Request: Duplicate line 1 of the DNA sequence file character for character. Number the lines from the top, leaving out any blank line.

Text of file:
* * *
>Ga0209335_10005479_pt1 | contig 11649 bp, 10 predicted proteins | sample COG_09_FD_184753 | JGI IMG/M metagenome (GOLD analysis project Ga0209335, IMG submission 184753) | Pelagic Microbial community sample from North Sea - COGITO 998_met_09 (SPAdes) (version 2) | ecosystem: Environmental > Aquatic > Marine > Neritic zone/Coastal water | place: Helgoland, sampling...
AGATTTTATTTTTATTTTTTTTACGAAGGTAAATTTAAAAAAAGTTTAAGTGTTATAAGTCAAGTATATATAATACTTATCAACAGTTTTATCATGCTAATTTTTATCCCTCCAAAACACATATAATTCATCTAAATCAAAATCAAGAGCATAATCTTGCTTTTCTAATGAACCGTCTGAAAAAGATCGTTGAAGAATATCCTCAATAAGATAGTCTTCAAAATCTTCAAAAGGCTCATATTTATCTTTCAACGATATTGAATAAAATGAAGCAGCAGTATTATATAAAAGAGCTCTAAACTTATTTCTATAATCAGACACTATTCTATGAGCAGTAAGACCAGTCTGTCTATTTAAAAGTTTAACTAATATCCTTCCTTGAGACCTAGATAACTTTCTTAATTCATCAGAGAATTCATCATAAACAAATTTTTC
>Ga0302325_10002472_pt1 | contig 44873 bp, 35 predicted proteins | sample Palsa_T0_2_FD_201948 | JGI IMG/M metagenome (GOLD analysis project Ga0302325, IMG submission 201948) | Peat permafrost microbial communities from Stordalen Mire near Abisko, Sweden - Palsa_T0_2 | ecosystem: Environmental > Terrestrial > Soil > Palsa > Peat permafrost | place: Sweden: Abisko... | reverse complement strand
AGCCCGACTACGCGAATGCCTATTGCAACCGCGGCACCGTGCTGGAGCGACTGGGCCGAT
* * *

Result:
>Ga0209335_10005479_pt1 | contig 11649 bp, 10 predicted proteins | sample COG_09_FD_184753 | JGI IMG/M metagenome (GOLD analysis project Ga0209335, IMG submission 184753) | Pelagic Microbial community sample from North Sea - COGITO 998_met_09 (SPAdes) (version 2) | ecosystem: Environmental > Aquatic > Marine > Neritic zone/Coastal water | place: Helgoland, sampling...